In celebration of Bloom County’s return, we count down our ten favorite comics strips
Lee Falk’s Phantom predates many other superhero debuts, and uses story tropes that would be essential to other characters later. These strips were the beginning of The Phantom’s legacy and paved the way for other colorful crime fighters
Aaron MacGruber’s political cartoons are among the the sharpest satire this side of ‘The Onion’. Detailing the misadventures of Huey Freeman and his family moving from Chicago to a White Suburb in California, the strip uses the rich well of racism and culture shock as the basis of the strip. The strip has ended and relaunched many times, some because of the controversial stories told by MacGruber, a theme that would carry over to the animated series..
What started out as a college comic strip evolved into a touchstone for the 80’s. While drawing on contemporary politics and culture, Berkeley Breathed avoided the type of specifically that might have dated his work. Instead he concentrated on the foibles of society which never seem to change much (his illegal hair growth tonic/drug war parody remains as apt as it ever was). More importantly he filled his strip with endearing characters, who immediately won the hearts of readers. Opus, Bill the Cat, Steve Dallas and others are all fondly remembered decades later. Also, Berkeley is a skilled cartoonist, filling his panels with expressive, imaginative images. I never realized how much I missed this strip until it returned once more
Hal Foster is one of the most amazing artists in comics history. His magnum opus, Prince Valiant, is one of the finest examples of classic comics storytelling in the history of the medium. Beginning in 1937, told in full page color installments once a week, Prince Valiant has inspired readers young and old for nearly 80 years–though Foster’s run concluded in 1971. A tale of Arthurian adventure, chivalry, and medieval awesomeness, Hal Foster’s Prince Valiant is a story every comics fan should read. The gorgeous hardcover reprints are some of the most wonderful offerings around, and a fantastic value as well. Do yourself a favor if you haven’t checked it out, and at least give this story a gander the next time you have the chance, I promise you won’t regret it.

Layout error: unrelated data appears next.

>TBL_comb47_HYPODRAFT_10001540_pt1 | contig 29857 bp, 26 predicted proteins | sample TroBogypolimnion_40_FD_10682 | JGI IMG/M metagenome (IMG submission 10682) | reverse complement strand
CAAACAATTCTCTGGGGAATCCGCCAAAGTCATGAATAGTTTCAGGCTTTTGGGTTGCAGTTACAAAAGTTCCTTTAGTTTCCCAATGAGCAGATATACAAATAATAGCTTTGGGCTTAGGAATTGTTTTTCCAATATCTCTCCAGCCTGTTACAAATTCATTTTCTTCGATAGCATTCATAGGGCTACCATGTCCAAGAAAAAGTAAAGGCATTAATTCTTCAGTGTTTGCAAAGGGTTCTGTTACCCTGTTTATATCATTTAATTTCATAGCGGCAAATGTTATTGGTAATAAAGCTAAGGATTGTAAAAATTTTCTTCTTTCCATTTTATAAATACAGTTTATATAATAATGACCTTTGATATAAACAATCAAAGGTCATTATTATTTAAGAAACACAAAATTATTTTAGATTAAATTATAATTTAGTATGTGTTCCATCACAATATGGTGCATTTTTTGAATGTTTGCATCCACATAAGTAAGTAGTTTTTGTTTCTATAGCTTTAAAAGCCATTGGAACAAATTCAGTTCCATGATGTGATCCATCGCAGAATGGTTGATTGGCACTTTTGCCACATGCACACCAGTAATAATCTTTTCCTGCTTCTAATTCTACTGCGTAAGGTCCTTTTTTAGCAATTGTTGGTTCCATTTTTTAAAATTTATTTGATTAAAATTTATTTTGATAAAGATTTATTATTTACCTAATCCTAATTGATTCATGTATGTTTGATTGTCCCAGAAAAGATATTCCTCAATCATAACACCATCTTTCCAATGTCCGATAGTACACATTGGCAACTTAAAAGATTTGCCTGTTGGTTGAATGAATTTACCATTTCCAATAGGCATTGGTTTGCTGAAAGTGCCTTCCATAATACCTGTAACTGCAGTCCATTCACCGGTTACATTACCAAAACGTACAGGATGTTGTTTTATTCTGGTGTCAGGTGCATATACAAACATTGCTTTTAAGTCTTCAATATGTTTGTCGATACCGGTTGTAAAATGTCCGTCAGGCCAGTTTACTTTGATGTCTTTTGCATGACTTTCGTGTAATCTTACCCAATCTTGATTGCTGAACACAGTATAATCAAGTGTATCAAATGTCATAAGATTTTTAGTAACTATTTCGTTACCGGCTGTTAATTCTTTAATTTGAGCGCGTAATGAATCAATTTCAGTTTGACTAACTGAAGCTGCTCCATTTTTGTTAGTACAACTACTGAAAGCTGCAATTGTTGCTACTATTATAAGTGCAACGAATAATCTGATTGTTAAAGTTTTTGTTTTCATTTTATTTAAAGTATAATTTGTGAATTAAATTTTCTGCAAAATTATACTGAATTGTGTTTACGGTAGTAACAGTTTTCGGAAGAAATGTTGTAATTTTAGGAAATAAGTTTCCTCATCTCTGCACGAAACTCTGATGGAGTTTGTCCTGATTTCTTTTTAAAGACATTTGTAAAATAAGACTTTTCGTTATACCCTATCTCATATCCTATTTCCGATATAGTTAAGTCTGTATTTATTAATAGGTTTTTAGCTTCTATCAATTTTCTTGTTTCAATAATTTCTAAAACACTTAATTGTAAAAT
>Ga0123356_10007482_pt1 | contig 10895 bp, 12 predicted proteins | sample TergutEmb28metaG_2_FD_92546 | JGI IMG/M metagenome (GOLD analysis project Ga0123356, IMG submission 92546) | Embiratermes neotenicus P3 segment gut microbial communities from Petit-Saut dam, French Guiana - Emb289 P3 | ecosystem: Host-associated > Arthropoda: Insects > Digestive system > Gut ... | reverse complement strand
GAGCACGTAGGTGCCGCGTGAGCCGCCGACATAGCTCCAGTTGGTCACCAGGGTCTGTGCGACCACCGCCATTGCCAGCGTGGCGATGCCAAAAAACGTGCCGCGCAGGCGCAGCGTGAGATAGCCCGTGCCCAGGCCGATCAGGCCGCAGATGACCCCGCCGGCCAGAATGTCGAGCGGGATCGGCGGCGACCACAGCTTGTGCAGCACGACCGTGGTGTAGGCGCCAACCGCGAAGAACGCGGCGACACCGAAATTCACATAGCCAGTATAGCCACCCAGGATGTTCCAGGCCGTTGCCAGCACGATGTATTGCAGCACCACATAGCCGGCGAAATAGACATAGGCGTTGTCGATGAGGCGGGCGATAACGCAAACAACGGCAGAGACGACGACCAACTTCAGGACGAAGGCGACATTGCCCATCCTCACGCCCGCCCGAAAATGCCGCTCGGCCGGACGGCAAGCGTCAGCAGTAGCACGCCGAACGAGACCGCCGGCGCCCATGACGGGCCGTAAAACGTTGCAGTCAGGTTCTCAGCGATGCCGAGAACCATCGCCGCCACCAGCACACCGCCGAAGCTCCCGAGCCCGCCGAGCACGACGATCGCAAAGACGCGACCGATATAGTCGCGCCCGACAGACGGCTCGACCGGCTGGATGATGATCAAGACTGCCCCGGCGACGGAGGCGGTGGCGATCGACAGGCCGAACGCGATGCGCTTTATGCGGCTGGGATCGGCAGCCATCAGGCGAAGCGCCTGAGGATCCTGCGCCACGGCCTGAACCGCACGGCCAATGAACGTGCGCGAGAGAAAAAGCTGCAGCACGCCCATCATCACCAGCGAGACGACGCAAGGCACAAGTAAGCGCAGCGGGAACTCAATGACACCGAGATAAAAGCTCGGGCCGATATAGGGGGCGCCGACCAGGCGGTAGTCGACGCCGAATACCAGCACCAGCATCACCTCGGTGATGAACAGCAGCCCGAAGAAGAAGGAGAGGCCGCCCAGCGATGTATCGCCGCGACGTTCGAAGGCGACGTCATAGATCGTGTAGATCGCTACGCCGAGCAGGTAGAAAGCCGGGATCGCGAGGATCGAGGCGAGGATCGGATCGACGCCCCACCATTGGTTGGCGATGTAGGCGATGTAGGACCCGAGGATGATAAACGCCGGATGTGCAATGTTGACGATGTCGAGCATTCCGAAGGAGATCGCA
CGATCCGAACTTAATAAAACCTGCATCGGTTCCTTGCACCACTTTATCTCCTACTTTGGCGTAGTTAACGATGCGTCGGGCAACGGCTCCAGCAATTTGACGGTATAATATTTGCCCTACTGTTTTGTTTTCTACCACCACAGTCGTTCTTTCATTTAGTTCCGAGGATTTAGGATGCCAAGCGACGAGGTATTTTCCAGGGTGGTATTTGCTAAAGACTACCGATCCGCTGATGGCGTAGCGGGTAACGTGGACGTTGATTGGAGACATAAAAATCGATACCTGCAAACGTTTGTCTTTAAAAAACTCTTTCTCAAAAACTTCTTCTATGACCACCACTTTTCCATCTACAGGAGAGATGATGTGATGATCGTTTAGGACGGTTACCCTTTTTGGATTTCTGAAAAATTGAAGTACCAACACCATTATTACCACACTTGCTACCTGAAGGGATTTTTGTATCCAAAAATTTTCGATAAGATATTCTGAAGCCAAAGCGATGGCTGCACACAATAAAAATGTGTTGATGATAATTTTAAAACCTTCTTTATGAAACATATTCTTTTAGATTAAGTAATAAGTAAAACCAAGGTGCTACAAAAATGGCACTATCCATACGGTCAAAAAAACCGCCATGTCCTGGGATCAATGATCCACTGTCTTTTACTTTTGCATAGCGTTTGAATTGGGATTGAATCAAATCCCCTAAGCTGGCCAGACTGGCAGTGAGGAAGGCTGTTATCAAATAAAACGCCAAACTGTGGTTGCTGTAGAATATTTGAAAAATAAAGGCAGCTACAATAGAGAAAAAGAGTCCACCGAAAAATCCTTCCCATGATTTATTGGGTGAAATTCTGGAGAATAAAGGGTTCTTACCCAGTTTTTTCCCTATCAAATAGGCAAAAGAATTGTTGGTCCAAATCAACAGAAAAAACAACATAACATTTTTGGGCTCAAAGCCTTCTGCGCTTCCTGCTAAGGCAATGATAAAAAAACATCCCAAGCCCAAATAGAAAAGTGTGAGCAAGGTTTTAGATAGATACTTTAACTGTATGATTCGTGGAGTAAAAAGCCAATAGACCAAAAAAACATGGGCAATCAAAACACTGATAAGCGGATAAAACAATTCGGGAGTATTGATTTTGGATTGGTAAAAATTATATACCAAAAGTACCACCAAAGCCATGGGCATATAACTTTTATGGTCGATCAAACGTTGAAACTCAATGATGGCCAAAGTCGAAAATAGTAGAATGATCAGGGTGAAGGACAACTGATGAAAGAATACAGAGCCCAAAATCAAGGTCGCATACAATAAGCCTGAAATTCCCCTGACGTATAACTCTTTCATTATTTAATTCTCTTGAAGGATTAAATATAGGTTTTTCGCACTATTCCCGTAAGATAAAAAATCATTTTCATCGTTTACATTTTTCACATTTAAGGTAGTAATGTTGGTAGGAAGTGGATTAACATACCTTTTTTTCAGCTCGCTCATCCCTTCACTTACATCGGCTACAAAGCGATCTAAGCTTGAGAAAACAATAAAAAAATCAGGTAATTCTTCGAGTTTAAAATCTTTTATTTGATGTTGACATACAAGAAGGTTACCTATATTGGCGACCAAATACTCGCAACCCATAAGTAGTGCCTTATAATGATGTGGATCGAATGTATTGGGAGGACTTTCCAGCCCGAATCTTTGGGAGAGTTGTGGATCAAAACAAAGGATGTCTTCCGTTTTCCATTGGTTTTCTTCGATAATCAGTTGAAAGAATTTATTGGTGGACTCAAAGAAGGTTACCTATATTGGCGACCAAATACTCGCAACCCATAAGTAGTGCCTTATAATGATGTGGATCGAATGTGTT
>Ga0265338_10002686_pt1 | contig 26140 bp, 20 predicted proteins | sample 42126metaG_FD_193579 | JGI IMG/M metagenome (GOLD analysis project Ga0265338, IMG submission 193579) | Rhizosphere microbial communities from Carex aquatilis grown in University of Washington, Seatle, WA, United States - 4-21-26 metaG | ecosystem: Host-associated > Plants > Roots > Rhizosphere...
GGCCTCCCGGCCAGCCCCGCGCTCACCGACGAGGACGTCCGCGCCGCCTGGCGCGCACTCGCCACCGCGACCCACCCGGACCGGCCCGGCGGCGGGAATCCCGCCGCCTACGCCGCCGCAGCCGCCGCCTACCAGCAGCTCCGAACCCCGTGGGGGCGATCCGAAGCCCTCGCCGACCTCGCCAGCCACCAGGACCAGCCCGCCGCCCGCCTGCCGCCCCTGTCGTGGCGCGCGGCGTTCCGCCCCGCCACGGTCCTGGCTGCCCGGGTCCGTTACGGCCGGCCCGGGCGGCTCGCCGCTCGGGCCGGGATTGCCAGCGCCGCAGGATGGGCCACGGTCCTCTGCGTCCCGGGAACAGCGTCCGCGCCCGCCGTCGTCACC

Like other sketch comedy shows after Monty Python, The Far Side has been often imitated but never matched. Larson took the single panel format and transformed it to an outlet for his demented, at times disturbing wit (a flip through a selection of cartoons his editors rejected reveal just how far Larson was willing to push the envelop). Irreverent, dark, filled with cattle, The Far Side was instantly recognizable. Yet, for all his absurdity, Larson took his science seriously, observing once “I feel there should be a confessional where cartoonists can admit ‘Father, I have sinned, I have drawn humans and dinosaurs together.'” The scientific community, in turn, would produce some of his biggest supporters. There’s even an insect named for him. Seriously. It’s a chewing louse, Strigiphilus garylarsoni.
I really can’t say much more about this other then it’s phenomenally imaginative and endearing. Windsor McCay was so far ahead of his time that we still haven’t caught up yet.
It’s impossible to think of strip comics without seeing Peanuts by Charles Schulz. One of the most iconic casts of any comic strip ever, and has provided generations with a collection of stories that to this day are reprinted in newspapers and books. The scope of influence Shulz’s masterpiece has had is enough to put it at the top of this list in my opinion. Nearly every creator that came after Peanuts began cites it as an big influence or inspiration for becoming a strip cartoonist. Running for just shy of 50 years straight,(October 1950-February 2000) and totaling 17,897 total strips, Peanuts is one of the greatest achievements in American cartooning ever. Its translation into 21 different languages proves that it also has a universal appeal that few creations ever manage to attain
Will Eisner is one of the legends of comic books, yet, he and his signature creation The Spirit started out in the funny pages. The Spirit debuted as part of a Sunday newspaper insert, which gained the nickname “The Spirit Section.” The Spirit chronicled the tales of its title character, a mysterious crime-fighter who has somehow cheated death. In a short amount of space Eisner was able to tell rollicking adventures, noirish mysteries and touching character studies. These stories strengthened by Eisner’s bold art, especially his innovative page layouts. 75 years later it is as clear as ever why Eisner’s Spirit work is some of the greatest sequential story-telling ever